Following a recent ruling in the English courts, it looks increasingly likely that the government of Lithuania will need to make good on a $12.5m obligation to Swedish energy firm Svenska Petroleum. Svenska mounted an international arbitration against Lithuania in 2000 after a dispute arose in relation to a contract with a Lithuanian state energy company. Svenska argued that it was short-changed on oil exploration and development rights in Lithuania and launched an arbitration against the state-owned company and the Lithuanian state.
Although Svenska prevailed in arbitration, the Lithuanian government dug in its heels, insisting that it was not a party to the contract in question and, as such, had never consented to arbitration. When Svenska turned to an English court to enforce its arbitration victory, Lithuania pleaded state immunity and refused to pay the award.
However, in a ruling issued in mid-November, the Court of Appeal held in favour of Svenska, affirming that although Lithuania may not have been a direct party to the contract, it had signed the contract and expressly agreed to take on certain legal obligations (including to submit disputes to binding arbitration).
Having found that the Lithuanian government had accepted obligations under a commercial contract, the Court of Appeal ruled that it was unable to invoke state immunity in an effort to avoid arbitration under that contract.
Two arbitrations launched by foreign investors against Hungary have resulted in different outcomes in recent months: the government prevailed in a dispute with Norwegian telecoms company Telenor, but lost a $75m arbitration related to the expropriation of investments in a new terminal at Budapest Airport.
In the Telenor case, the firm had objected to new regulations affecting its investments in Pannon, a leading mobile telephone company in Hungary. Telenor took issue with Hungary’s approach to implementing an EU directive that mandated that minimum telecommunications service be provided to all citizens.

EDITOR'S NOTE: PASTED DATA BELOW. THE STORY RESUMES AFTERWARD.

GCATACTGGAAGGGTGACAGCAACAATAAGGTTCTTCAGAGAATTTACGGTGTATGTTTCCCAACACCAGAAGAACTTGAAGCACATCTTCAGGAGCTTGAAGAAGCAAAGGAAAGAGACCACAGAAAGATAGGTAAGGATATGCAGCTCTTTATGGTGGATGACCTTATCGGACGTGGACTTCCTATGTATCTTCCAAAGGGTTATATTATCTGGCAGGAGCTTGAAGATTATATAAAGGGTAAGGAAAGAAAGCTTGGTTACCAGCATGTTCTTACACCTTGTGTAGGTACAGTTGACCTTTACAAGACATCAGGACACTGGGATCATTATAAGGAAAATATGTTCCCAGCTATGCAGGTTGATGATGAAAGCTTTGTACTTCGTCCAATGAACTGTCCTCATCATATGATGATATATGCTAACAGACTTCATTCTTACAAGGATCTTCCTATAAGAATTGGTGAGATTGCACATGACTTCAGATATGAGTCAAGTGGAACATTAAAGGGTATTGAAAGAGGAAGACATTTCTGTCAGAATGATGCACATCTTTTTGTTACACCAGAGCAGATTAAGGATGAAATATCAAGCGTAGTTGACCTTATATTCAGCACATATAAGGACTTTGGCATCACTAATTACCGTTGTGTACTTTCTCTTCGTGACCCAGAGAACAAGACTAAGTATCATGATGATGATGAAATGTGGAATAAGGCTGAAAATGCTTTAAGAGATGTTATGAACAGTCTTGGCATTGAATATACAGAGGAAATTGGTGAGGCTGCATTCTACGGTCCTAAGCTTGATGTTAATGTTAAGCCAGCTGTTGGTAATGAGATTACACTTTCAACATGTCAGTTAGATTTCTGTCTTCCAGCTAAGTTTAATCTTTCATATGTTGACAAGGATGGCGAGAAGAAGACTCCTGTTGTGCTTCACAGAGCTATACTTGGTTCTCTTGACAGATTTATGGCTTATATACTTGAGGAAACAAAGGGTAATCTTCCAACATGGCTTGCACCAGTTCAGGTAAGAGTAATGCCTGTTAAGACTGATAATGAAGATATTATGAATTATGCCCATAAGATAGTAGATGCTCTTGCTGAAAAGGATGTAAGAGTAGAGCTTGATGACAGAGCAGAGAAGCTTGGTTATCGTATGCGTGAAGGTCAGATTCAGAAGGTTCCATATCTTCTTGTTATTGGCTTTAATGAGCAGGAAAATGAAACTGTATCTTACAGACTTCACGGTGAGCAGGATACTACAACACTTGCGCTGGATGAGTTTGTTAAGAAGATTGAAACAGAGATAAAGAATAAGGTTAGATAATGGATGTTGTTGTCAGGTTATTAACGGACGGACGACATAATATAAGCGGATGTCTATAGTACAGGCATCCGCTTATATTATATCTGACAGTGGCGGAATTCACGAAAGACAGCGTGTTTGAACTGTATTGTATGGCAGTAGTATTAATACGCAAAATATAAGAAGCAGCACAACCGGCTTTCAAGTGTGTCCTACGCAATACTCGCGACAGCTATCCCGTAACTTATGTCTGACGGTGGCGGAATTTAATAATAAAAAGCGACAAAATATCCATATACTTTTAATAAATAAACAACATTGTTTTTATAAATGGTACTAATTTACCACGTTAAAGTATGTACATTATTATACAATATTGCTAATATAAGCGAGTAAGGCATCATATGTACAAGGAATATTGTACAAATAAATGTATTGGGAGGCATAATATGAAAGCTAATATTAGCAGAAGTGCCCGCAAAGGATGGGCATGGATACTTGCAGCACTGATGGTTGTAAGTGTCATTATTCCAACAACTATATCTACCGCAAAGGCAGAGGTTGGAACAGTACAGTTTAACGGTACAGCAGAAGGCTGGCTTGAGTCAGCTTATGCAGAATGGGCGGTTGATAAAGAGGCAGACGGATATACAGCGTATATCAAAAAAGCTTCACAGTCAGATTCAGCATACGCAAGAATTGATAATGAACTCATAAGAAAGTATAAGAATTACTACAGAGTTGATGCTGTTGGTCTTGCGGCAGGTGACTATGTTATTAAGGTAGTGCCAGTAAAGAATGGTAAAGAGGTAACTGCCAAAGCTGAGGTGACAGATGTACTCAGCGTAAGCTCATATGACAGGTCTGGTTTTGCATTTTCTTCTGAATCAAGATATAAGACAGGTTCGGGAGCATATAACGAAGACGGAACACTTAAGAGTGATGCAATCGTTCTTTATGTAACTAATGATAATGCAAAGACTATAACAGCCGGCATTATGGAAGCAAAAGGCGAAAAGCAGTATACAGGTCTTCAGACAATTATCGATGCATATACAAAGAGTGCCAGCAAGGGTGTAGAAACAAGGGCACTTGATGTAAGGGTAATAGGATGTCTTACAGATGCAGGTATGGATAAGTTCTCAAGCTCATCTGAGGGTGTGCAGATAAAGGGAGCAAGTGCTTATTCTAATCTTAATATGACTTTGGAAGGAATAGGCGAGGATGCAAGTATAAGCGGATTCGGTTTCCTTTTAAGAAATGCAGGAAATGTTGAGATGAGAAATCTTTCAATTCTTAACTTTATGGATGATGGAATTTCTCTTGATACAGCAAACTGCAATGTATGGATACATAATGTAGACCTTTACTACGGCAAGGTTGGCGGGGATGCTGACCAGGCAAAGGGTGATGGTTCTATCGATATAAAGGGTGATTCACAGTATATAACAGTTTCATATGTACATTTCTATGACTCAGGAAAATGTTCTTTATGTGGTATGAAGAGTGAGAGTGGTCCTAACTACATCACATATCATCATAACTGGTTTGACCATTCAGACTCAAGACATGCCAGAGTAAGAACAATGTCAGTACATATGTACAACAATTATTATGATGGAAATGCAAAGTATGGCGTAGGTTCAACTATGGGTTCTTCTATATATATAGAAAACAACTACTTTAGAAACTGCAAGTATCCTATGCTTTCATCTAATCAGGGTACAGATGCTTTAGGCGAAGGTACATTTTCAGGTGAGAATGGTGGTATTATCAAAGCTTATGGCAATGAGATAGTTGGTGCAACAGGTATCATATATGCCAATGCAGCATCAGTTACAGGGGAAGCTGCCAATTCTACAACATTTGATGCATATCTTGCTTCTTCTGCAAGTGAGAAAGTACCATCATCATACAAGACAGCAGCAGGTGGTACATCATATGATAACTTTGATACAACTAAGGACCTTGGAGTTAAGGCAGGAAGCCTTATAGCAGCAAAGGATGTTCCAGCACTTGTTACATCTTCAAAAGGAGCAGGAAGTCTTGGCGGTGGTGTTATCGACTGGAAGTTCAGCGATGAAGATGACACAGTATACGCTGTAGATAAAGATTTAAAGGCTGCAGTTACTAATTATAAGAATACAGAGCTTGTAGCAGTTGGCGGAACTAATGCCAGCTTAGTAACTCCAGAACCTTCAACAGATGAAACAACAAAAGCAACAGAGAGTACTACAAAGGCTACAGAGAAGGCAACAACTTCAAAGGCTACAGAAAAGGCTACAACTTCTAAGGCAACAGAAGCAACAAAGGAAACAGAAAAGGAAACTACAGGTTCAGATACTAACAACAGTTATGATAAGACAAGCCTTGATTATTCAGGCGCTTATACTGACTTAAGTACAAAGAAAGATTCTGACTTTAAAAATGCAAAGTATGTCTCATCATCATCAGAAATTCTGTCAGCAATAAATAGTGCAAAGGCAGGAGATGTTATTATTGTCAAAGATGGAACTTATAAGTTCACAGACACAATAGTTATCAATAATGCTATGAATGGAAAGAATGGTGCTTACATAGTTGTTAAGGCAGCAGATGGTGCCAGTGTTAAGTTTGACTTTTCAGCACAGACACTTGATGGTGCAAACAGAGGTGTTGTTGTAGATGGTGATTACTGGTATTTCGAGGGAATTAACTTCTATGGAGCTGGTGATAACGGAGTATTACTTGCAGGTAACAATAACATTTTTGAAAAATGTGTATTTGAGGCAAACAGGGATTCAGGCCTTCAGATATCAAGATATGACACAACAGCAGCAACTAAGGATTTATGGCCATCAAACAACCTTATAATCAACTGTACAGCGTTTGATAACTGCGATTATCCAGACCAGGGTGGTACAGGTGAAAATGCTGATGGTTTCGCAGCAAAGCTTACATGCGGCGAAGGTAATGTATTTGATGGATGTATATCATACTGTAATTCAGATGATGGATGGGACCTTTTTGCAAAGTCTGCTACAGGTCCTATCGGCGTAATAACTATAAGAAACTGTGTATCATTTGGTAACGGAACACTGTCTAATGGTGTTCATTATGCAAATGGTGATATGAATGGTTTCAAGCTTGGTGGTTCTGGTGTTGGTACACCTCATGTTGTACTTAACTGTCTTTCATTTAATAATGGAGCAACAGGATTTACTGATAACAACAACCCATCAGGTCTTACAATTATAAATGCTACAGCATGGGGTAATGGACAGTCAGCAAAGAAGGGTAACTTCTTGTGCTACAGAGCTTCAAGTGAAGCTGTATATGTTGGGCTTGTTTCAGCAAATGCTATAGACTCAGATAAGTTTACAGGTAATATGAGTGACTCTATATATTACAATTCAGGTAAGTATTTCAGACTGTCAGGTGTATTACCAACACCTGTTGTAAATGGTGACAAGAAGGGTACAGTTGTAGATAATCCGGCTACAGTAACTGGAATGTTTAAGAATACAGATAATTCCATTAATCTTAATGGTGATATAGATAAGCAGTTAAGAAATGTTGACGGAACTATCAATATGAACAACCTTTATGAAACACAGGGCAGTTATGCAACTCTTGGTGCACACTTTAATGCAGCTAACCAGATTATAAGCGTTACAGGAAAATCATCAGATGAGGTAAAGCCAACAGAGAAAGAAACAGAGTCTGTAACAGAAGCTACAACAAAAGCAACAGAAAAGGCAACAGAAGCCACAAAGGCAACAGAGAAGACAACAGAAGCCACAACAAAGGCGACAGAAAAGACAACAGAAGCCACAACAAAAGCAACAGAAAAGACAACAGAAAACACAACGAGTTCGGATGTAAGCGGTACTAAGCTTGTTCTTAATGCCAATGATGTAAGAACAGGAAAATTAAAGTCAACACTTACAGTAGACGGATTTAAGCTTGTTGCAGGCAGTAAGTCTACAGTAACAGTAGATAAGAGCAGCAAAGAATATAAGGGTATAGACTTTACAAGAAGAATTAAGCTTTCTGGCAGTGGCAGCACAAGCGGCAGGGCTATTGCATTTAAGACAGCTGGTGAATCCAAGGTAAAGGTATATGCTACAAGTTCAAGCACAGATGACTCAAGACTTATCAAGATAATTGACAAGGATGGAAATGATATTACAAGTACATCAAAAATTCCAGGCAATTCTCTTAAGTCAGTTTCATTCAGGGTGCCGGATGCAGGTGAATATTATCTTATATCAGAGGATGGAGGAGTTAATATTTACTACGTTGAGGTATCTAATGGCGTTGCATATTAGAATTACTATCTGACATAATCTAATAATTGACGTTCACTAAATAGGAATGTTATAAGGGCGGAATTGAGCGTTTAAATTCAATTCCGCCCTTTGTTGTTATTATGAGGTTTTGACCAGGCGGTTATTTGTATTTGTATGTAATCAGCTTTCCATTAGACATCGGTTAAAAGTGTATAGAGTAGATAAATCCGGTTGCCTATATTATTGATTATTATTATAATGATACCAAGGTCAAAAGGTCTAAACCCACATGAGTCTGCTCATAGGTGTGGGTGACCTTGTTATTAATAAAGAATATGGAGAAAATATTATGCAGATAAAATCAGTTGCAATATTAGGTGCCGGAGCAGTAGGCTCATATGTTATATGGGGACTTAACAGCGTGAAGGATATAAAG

Under the Hungarian scheme, Telenor was obliged to share a small portion of its revenues with fixed-line telephone operators that provide service to customers in rural or poor areas.
Ultimately, Telenor was unsuccessful in dressing up its claims as a breach of the Norway-Hungary investment protection treaty. A tribunal at the Washington-based International Centre for Settlement of Investment Disputes (ICSID) ruled that the regulations hardly amounted to an “expropriation” of Telenor’s investments, and that claims for other alleged breaches of the treaty were barred because the dispute settlement clause in that treaty provided only for arbitration in case of alleged expropriation.
Hungary was less successful in an arbitration brought by a pair of Cyprus investment companies owned by Canadian interests. The Cypriot-Canadians had been contracted to build a new terminal at Budapest Airport and to collect revenues from various businesses operating at that terminal.
However, in early 2002, the contracts were abruptly voided and the Cypriot-Canadians sought to invoke the protections of the Cyprus-Hungary investment protection treaty. Ultimately, a tribunal at the ICSID facility ruled against Hungary, finding that the government had committed an expropriation and was obliged by the treaty to pay full market-value compensation. Shortly after the tribunal’s award was issued on October 2, Hungary agreed to make full payment to the affected investors.
US-based mining company Newmont has turned to international arbitration against the government of Uzbekistan in a dispute over back-taxes that has ballooned into a larger struggle for control of a gold mining joint venture.
In a November 1 call with analysts, Newmont CEO Wayne Murdy accused the Uzbek government of “stealing” the company’s share of the Zarafshan-Newmont joint venture. Newmont’s local subsidiary was declared bankrupt by local courts and its assets were auctioned off to settle an assessment of back-taxes.
Although Newmont has had little luck in local courts, it insists that Uzbekistan has consented to international arbitration of disputes with foreign investors. In an ominous sign for the mining giant, the Uzbek Constitutional Court issued a ruling in late November that reportedly denies that Uzbekistan has consented to arbitrate such disputes outside the country.
However, a source close to Newmont says that Uzbekistan’s consent to arbitrate such disputes is found in binding contracts and foreign investment statutes concluded by the government, and that statements of the Uzbek court will not hobble the international lawsuits.
Luke Peterson is a journalist and research consultant based in Ottawa, Ontario. He publishes an investigative news service, Investment Treaty News, for a Canadian think tank.